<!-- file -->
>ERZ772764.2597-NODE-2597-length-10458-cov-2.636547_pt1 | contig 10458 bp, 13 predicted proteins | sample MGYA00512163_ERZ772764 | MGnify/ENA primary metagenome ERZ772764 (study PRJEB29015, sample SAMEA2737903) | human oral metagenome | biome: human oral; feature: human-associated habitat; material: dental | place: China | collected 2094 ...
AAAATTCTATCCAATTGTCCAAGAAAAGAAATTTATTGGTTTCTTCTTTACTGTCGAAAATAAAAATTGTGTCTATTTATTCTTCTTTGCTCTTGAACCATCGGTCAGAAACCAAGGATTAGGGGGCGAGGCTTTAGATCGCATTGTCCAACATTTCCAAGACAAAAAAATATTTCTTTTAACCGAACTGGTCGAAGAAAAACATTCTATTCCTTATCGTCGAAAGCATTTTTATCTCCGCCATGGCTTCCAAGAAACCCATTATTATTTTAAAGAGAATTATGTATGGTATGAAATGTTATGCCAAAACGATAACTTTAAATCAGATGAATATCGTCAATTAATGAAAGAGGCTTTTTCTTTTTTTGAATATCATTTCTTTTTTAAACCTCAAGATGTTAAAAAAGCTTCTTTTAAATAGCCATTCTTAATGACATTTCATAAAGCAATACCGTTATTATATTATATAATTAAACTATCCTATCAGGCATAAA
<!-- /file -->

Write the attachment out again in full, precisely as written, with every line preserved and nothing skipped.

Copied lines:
>ERZ772764.2597-NODE-2597-length-10458-cov-2.636547_pt1 | contig 10458 bp, 13 predicted proteins | sample MGYA00512163_ERZ772764 | MGnify/ENA primary metagenome ERZ772764 (study PRJEB29015, sample SAMEA2737903) | human oral metagenome | biome: human oral; feature: human-associated habitat; material: dental | place: China | collected 2094 ...
AAAATTCTATCCAATTGTCCAAGAAAAGAAATTTATTGGTTTCTTCTTTACTGTCGAAAATAAAAATTGTGTCTATTTATTCTTCTTTGCTCTTGAACCATCGGTCAGAAACCAAGGATTAGGGGGCGAGGCTTTAGATCGCATTGTCCAACATTTCCAAGACAAAAAAATATTTCTTTTAACCGAACTGGTCGAAGAAAAACATTCTATTCCTTATCGTCGAAAGCATTTTTATCTCCGCCATGGCTTCCAAGAAACCCATTATTATTTTAAAGAGAATTATGTATGGTATGAAATGTTATGCCAAAACGATAACTTTAAATCAGATGAATATCGTCAATTAATGAAAGAGGCTTTTTCTTTTTTTGAATATCATTTCTTTTTTAAACCTCAAGATGTTAAAAAAGCTTCTTTTAAATAGCCATTCTTAATGACATTTCATAAAGCAATACCGTTATTATATTATATAATTAAACTATCCTATCAGGCATAAA